EMR: Yeah, given it worked. I think the lack of dialogue definitely lends itself to that moral ambiguity as well.  He never explains why they’re doing what they’re doing. [. . .] He lets you put yourself in that position and think about why you might be pushed to grab the nearest dying man on the beach — whether you’re a paramedic or not — just to get a spot on a boat.

PR: The parallels with “Private Ryan” are interesting though because they’re trying to get off the beach and would do anything to get off. In “Private Ryan” they hate the fact that they have to be on it, but there’s an overwhelming force pushing them onto a very very similar beach. It wouldn’t be more than an hour drive away, maybe two hours, on today’s roads. [. . .]


EMR: In “Saving Private Ryan,” from the opening shot, you understand what this film is about morally, how you are supposed to feel when you watch this movie. “Dunkirk” is a little more ambiguous [in that regard], but I think [those qualities are] still there. How would you categorize that tone and that message in “Dunkirk”?

PR: [… .] Europeans, particularly the French, are terribly conflicted about their role in World War II, because—


EMR: They pretty unequivocally lost.

PR: Well, they lost, they were occupied, and then not only that but the government — the only government they had during World War II — was a collaborationist government. They collaborated with the Nazis, and they rounded up their own people — particularly their own Jewish people — and shipped them off to camps. So it’s difficult for them to feel pride about any part of it. Except of course the resistance and the number [of people] who actually participated in the resistance is probably fewer than people who say they participated in the resistance.


EMR: That seems to always be the way: Aligning yourself with the people who did right, in retrospect.  If you were to give “Dunkirk” a star rating, or some other arbitrary scaled rating, what would you give it?

PR: Five stars. I’d give it five stars. If I were to make changes to the movie, I probably would try to give an American audience — I couldn’t help myself — I’d try to give them the historical context. But in some respects, it’s a greater film because it doesn’t do that.

[. . .] Also, the photography is very saturated. It’s almost like the light has trouble getting through the film.


EMR: It’s shot on seventy millimeter.

PR: But it’s not just that. It’s underexposed seventy millimeter, and some of that just gives you the climate of that part of the world. [. . .] It’s not a place where the sun shines all the time. The sun breaking through the clouds is a rare event in this film. You almost never have shadows. It’s very color saturated. The soundtrack was also very striking. It was all designed to keep pace with your heart rate — or what your heart rate would be if you were in the situations they’re in.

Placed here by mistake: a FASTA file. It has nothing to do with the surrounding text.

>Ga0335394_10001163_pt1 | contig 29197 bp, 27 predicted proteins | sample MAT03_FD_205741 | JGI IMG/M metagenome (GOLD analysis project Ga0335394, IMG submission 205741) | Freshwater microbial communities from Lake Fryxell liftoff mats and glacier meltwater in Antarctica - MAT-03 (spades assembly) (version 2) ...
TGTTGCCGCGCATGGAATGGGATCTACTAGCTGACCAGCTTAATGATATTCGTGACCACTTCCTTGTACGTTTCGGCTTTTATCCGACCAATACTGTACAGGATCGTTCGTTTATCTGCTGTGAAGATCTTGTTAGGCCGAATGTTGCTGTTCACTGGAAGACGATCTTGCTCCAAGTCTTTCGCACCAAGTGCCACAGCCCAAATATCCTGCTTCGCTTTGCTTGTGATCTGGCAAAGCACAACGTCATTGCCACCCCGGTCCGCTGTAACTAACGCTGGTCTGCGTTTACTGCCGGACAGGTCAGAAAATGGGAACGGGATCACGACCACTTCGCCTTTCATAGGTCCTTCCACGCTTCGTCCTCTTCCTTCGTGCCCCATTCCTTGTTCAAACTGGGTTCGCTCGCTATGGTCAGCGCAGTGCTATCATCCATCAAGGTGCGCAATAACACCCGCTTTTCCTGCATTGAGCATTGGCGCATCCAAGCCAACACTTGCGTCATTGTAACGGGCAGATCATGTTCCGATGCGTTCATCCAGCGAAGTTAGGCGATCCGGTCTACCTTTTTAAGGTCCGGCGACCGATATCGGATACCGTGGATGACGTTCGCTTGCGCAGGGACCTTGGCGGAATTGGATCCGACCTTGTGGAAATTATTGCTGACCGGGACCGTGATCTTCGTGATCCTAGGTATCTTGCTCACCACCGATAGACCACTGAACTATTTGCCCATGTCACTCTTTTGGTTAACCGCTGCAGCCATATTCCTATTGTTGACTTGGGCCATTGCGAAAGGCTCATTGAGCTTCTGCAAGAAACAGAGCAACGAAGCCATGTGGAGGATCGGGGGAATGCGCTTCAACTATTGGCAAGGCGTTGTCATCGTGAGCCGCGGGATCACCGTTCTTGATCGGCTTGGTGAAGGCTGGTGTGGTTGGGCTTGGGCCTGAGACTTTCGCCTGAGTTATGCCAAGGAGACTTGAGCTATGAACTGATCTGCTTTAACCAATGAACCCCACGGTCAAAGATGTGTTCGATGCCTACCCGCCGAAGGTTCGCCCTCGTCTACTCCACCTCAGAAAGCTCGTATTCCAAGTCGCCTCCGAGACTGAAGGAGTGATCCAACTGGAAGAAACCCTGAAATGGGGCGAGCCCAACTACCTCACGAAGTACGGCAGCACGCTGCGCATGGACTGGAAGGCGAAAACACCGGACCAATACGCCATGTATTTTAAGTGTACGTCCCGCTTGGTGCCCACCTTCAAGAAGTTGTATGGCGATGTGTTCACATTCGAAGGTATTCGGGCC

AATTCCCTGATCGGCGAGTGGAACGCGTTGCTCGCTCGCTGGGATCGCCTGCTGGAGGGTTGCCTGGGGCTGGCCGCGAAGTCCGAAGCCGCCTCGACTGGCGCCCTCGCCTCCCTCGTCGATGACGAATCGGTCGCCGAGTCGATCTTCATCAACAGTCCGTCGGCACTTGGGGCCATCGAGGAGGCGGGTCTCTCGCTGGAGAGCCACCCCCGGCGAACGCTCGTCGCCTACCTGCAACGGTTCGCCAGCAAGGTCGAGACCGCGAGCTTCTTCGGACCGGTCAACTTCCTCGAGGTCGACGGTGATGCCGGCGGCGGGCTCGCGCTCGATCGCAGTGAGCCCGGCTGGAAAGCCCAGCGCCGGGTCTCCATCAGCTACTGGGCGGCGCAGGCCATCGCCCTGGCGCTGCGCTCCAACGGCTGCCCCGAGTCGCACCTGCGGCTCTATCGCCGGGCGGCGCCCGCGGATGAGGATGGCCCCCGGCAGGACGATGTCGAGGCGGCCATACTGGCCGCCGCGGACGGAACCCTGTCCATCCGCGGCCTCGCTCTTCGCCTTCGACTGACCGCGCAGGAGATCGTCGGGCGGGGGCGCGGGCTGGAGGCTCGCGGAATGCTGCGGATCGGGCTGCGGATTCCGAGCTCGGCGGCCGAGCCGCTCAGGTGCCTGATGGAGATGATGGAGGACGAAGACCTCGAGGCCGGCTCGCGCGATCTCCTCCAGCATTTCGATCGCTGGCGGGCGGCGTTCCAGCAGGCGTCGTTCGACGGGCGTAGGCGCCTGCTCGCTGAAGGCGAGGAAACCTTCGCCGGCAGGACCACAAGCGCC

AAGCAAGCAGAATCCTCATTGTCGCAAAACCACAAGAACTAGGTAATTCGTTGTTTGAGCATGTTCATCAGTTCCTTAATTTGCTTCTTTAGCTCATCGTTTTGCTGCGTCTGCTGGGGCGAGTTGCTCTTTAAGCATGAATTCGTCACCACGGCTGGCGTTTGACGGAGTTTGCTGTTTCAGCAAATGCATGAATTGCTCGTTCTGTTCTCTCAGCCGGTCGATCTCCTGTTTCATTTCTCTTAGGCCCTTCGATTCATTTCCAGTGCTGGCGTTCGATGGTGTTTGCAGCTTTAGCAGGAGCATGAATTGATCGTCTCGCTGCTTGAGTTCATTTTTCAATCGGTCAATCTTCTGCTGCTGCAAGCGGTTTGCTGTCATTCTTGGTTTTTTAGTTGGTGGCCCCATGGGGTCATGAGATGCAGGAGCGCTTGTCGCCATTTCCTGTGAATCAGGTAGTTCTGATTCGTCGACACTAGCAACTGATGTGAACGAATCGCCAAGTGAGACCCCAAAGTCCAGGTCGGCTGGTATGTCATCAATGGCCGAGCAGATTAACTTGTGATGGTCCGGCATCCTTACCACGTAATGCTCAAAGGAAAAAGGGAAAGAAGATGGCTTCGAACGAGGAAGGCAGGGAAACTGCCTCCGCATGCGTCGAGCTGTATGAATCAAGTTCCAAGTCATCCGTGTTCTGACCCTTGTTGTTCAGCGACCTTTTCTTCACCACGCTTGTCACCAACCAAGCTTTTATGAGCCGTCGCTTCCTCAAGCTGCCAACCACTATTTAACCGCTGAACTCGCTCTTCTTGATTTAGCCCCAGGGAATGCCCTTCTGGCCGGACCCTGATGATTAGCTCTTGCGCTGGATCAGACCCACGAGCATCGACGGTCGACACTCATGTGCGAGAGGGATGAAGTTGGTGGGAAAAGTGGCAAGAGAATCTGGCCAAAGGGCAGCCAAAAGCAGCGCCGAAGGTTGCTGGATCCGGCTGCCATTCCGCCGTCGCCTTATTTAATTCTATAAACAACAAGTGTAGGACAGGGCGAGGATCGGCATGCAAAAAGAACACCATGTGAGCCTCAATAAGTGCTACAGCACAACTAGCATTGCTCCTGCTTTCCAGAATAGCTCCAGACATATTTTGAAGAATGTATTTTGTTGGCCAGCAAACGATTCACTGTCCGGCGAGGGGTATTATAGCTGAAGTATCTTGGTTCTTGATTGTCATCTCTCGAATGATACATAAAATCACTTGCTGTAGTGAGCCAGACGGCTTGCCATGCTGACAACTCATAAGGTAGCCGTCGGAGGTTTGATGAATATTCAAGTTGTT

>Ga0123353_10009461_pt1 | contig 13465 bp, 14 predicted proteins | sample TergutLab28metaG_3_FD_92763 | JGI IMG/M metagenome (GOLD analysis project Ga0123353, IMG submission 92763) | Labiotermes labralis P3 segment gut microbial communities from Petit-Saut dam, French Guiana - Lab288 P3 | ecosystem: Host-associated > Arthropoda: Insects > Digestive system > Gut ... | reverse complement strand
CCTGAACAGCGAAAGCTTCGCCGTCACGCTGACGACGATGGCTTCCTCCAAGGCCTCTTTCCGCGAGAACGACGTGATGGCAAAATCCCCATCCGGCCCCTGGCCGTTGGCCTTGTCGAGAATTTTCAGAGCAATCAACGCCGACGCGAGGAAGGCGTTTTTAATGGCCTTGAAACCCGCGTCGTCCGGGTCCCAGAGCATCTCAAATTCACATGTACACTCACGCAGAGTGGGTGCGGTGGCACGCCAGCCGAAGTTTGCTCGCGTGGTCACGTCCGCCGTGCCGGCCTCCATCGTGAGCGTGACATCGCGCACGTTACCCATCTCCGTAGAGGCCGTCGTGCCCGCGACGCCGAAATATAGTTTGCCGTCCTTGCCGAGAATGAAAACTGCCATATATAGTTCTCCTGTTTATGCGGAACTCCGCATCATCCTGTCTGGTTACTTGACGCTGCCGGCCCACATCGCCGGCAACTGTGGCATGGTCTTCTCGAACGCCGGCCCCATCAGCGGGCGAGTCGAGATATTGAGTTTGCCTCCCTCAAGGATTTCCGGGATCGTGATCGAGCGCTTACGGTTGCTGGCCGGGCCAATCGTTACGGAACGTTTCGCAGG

EMR: It’s also doing something really spectacular with keeping those timelines separate. [. . .] So those are all my questions. Do you have anything else you wanted to say that we didn’t touch on?

PR: We didn’t touch on the dad. I thought we were. That was in your [text].


EMR: You’re the dad!

PR: Oh, I’m the dad!


EMR: You’re the dad of “Dadkirk”!

PR: I thought you meant the dad in the film.


EMR: I mean, we can talk about the dad in the movie, if you want.

PR: Well he’s quite a character. But I thought the one thing where you questioned whether that would have really happened that way was when he’s told his son is dead, and he doesn’t—


EMR: Oh, that wasn’t his son.

PR: I thought it was his son.


EMR: It was his boat hand. His son was the one who was also there who lived.

PR: For some reason, I thought they were both his boys. So ok, it was his boat hand. But he doesn’t really flinch, and I thought, “Gee, he would have shown some emotion, I think.” But he’s quite a character!

[. . .] I thought it was an exceptional film. It takes a lot of guts to do those many things that differently and still be very effective.

[. . .] And the little story of the guys who pile into the fishing boat that’s sitting on the beach, that’s not floating, that the Germans start using for target practice. And they come up with the idea of plugging the holes with their hands. Well, of course, that means going over and putting yourself in the line of fire. That’s an interesting scene.


EMR: Did you want to talk about that scene in particular? Last time we talked about “Dunkirk” you talked about that scene as a metaphor:  They want this boat to float so they can leave, but to do that they have to plug the holes with their hands.

PR: And then they’re getting shot at. That boat is [a play within a play].


EMR: Well, thanks, dad!

PR: I’d like to see the movie again. [. . .] I think it’s a really interesting movie.